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Why An E-Commerce Wonderboy Has Bet On Las Vegas As The Next Tech Mecca

Tony Hsieh, the founder of e-commerce powerhouse Zappos, is moving his 2,000 staffers to Sin City. Can he help seduce Vegas with new economy dreams?

Why An E-Commerce Wonderboy Has Bet On Las Vegas As The Next Tech Mecca
Irmela Schwab

LAS VEGAS - The once colorful facades of the Fremont Hotel & Casino in downtown Las Vegas have faded.

Some homeless people are silently drinking coffee near the entrance. Hunkering down in threadbare down jackets and wooly mufflers, they seek shelter from the wind that whistles around buildings and rattles power cables. A traffic light blinks.

"Alcohol is good for you," says a Fremont poster depicting a nurse who’s fallen into a giant martini.

In the 1950s, the Fremont, with its 155 hotel rooms, was the biggest building in the entire state of Nevada. Those were the days when Vegas was just establishing the reputation for gambling that later made it famous. Money lenders, gangsters, prostitutes, Hollywood stars all gathered here back then, but today there are only a few tourists on Fremont Street and in the casinos.

The hot ticket is about a half hour away by car, at city’s edge, in glittering palaces like the Bellagio and the MGM Grand Hotel, which has 40 times as many beds as the Fremont.

Downtown Las Vegas is now something of a wasteland. The old City Hall, built as a showcase in the 1960s, stands desolate and alone; the administration buildings that used to surround it have been demolished.

But next autumn, it will have new occupants: Tony Hsieh, boss of the online-merchandiser Zappos, and 2,000 staffers. By the end of 2013 Hsieh will have set up his company’s headquarters here. "The idea came to me one night after I’d had a few drinks," says the 39-year-old, who’s wearing his favorite outfit: jeans with a blue T-shirt bearing the Zappos logo.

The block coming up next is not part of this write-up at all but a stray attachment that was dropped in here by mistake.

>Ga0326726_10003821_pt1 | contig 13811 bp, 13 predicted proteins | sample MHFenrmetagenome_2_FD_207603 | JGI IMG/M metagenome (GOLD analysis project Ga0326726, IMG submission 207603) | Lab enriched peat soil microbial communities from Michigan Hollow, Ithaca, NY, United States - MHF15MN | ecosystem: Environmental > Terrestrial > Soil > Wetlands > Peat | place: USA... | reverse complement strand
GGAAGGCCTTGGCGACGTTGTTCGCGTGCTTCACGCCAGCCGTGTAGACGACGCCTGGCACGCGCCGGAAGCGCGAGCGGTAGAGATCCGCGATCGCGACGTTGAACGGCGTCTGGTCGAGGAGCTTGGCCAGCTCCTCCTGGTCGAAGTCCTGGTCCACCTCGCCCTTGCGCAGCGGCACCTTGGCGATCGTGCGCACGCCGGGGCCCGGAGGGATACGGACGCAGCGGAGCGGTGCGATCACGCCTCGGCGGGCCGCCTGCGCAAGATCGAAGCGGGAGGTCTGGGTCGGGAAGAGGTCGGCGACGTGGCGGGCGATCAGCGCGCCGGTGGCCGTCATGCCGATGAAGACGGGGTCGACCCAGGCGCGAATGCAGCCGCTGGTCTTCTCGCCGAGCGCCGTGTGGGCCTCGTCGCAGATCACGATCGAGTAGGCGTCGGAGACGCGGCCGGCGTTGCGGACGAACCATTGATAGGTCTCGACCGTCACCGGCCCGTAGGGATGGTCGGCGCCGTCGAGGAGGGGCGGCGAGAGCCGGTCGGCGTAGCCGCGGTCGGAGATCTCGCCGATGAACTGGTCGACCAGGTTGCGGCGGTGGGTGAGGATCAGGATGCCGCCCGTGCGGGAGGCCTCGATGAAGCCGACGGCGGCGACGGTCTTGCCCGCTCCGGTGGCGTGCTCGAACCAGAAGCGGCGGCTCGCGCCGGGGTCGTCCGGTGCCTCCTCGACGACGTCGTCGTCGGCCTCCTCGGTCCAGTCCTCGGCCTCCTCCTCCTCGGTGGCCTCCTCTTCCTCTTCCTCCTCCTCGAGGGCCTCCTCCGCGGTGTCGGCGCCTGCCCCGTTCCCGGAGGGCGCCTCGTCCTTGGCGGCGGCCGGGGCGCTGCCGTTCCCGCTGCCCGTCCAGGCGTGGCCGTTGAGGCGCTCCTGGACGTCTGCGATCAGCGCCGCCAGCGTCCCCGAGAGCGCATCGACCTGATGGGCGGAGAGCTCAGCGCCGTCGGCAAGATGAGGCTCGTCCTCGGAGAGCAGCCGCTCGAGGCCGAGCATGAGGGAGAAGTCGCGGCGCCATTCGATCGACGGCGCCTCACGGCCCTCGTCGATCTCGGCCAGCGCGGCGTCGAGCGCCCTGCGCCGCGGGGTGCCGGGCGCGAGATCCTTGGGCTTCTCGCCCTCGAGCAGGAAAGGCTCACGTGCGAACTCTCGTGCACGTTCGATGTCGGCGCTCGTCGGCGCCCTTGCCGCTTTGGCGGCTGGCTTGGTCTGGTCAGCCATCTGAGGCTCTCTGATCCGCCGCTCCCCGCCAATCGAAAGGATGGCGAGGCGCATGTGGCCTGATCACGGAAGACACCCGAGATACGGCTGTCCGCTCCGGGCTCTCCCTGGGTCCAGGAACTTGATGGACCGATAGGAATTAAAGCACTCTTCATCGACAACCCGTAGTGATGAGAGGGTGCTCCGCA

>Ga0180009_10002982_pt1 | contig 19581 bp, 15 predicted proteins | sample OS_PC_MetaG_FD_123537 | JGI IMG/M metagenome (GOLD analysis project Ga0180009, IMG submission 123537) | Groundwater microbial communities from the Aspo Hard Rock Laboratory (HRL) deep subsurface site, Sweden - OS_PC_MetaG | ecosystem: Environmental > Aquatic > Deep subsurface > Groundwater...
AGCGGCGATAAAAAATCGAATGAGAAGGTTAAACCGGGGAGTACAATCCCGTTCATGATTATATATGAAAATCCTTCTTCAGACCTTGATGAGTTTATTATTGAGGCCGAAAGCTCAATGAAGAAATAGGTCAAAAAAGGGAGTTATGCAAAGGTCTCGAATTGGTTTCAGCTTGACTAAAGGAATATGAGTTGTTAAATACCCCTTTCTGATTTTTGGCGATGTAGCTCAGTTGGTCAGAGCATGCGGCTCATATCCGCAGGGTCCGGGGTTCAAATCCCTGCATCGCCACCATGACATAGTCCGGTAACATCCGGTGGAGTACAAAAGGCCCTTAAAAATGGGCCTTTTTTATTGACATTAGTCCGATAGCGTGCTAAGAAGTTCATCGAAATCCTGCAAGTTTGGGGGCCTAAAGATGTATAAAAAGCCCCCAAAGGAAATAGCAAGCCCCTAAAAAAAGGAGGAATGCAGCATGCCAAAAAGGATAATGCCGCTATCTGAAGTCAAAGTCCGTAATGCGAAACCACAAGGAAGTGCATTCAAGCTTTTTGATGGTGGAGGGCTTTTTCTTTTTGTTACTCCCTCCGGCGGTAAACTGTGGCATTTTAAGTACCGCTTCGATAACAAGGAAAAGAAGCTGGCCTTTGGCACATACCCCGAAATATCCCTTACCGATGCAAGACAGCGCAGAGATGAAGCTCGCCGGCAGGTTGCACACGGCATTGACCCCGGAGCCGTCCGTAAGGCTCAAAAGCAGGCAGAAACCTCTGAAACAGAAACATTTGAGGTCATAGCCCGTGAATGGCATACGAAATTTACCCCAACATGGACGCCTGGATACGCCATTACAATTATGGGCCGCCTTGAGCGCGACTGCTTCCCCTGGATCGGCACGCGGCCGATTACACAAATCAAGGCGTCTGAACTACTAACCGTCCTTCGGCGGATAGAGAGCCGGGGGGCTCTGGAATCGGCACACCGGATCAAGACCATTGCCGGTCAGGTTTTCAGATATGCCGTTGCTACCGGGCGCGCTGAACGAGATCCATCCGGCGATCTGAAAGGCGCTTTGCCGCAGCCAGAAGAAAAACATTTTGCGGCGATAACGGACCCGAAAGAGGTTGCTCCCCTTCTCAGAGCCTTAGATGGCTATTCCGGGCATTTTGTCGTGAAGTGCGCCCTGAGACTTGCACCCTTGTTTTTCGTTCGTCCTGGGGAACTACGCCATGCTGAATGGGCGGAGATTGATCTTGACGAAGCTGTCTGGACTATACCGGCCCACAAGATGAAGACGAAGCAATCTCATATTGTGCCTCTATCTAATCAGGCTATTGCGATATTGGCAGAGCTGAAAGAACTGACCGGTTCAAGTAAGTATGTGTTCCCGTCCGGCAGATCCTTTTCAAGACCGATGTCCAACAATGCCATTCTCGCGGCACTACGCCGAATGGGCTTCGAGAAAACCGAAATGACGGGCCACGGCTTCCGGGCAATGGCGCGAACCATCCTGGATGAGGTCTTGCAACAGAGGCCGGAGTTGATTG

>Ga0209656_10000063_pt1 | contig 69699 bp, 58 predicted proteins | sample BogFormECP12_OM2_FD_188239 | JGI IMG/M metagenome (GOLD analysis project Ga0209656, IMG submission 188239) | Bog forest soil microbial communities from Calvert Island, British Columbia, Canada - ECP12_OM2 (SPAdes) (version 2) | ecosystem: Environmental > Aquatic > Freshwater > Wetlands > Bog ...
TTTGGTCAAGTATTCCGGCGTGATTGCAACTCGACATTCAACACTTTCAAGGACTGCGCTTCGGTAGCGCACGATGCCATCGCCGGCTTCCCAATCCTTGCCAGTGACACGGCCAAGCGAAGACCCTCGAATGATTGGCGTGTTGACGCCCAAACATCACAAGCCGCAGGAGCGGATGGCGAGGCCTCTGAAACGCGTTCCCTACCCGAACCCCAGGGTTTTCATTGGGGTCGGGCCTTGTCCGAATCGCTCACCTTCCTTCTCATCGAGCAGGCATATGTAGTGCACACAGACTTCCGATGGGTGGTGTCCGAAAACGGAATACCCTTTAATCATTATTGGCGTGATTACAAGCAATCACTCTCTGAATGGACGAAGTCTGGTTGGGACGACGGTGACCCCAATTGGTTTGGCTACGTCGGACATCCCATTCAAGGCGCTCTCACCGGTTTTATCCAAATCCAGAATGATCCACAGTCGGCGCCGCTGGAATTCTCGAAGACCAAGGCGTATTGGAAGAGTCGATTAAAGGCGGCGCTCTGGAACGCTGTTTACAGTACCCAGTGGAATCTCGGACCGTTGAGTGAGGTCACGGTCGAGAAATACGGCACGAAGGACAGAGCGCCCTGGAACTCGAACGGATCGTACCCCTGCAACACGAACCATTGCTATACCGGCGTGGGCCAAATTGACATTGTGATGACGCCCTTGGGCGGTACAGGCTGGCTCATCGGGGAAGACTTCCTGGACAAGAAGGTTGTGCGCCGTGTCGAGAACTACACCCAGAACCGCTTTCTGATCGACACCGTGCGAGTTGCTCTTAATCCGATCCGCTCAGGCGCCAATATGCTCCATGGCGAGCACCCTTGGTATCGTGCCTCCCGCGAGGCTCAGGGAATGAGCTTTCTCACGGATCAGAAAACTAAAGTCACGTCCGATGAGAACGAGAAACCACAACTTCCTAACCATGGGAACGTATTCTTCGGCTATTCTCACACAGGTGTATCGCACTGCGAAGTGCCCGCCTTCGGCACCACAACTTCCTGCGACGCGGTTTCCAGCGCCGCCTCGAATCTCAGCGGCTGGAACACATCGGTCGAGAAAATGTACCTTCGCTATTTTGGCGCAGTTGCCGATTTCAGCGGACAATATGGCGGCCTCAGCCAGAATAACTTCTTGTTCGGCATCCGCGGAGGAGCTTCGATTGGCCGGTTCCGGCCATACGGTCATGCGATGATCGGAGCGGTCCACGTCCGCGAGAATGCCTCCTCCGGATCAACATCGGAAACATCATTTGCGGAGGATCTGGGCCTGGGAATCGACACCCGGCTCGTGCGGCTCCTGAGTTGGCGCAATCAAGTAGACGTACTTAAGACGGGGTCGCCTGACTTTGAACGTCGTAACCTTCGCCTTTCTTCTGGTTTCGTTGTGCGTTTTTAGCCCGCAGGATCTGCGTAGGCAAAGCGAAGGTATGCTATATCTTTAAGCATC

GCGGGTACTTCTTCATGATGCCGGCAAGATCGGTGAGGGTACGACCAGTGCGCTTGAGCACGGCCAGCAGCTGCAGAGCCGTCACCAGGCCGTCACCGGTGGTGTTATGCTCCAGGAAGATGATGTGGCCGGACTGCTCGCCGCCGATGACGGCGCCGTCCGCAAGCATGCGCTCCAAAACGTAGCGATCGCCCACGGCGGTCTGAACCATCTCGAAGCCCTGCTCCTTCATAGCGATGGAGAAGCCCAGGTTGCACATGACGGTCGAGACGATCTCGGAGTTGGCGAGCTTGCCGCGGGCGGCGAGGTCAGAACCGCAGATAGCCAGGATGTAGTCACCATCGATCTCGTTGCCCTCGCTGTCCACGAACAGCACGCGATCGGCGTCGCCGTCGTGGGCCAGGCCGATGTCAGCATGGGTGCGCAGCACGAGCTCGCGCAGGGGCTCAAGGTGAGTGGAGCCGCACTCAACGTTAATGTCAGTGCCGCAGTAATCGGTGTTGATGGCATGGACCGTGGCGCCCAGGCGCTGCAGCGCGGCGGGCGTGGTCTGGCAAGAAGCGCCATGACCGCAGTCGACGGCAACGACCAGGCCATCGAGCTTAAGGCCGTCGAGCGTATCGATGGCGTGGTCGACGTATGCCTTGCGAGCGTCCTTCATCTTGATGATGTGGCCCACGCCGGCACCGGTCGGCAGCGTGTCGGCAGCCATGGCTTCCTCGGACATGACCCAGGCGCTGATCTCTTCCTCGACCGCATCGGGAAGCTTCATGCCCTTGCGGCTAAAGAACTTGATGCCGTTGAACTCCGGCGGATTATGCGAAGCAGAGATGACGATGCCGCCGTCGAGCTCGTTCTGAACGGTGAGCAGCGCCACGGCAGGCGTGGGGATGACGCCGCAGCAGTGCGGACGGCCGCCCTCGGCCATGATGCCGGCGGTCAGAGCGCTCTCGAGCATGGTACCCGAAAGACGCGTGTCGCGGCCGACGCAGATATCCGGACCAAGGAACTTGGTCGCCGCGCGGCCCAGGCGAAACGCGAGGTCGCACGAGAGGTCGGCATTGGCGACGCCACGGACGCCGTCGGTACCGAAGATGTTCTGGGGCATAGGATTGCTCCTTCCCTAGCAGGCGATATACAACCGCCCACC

But the Harvard-educated computer scientist likes to think big. He knows about e-commerce, and raising the necessary capital is most certainly not an issue. In 1999, at just 24, he sold his first company, Linkexchange, to Microsoft for $265 million. Since then he’s been turning the online clothing and shoe business on its head, and Zappos was acquired by Amazon in 2009.

About his relocation to Vegas, he says: "People will be drawn here, even if it’s just to see the changes.” Because change – big change – is in the air this year for Las Vegas and its self-appointed urban planner, Tony Hsieh.

Hsieh is using $350 million of his own money, to fix up the neighborhood around the old City Hall. He’s budgeted $200 million for buildings, and $100 million for schools, restaurants, and small service providers.

(photo: Tony Hsieh)

The remaining $50 million goes to the Vegas Tech Fund that he created with a handful of partners and Zappos colleagues to realize his idea of utopia in the middle of the Nevada desert.

The money will be used to be used to fund technology and design companies – successful ones, it goes without saying – because something else Hsieh wants to see rise up out of the ruins of old downtown Vegas is a model city for start-ups, a kind of art campus without borders where notions of “job,” “work,” and “leisure time” all fuse together. And Hsieh isn’t stopping there – he sees the model taking on international viability.

Bright lights big city

Hsieh calls his Las Vegas revitalization project the Downtown Project, or DTP for short. He’ll be able to supervise construction work on the semi-circle-shaped old City Hall from his 23rd floor apartment in the Ogden residential complex – and he doesn’t need a telescope to do it, because it’s only about 100 meters away. He’ll also be able to watch the eateries, boutiques, bakeries and other businesses he wants to see going up on the empty lots that used to house pawnshops and branches of Bank of America.

Just a few minutes’ walking distance from Hsieh’s apartment, in a dark bar on Fremont Street, a couple of people sit working at their laptops. Work stops when the first drinks are served at 5 p.m. A door separates the office-bar from Coterie, a newly opened fashion boutique. In this former casino, designer clothing hangs in the spaces between what used to be tellers’ booths. T-shirts, slacks and sweaters are attractively arranged on tables covered – in tribute to the building’s heritage – with the kind of green felt used for poker tables.

Under bright lights in the back room sits Tony Hsieh’s right-hand man – Zach Ware. He’s the one who put together the 25-head DTP team, which acts as a kind of advance command unit. At Zappos, Ware used to be the head of product management, but now he’s proud not to have a job title anymore, he says. His business card reads: Zach Ware, Zappos, No Title.

Ware believes that as far as hiring is concerned a potential candidate’s passion is better than intelligence and know-how – he would rather hire somebody he likes than somebody with the “perfect” CV. The principle explains the success of Zappos – a billion dollar company – he says (although he does not provide answers when questioned about how that success translates into turnover, profits, salaries), and it will allow Vegas to blossom again, to become another Silicon Valley. Silicon Valley was also based on a new concept, he points out.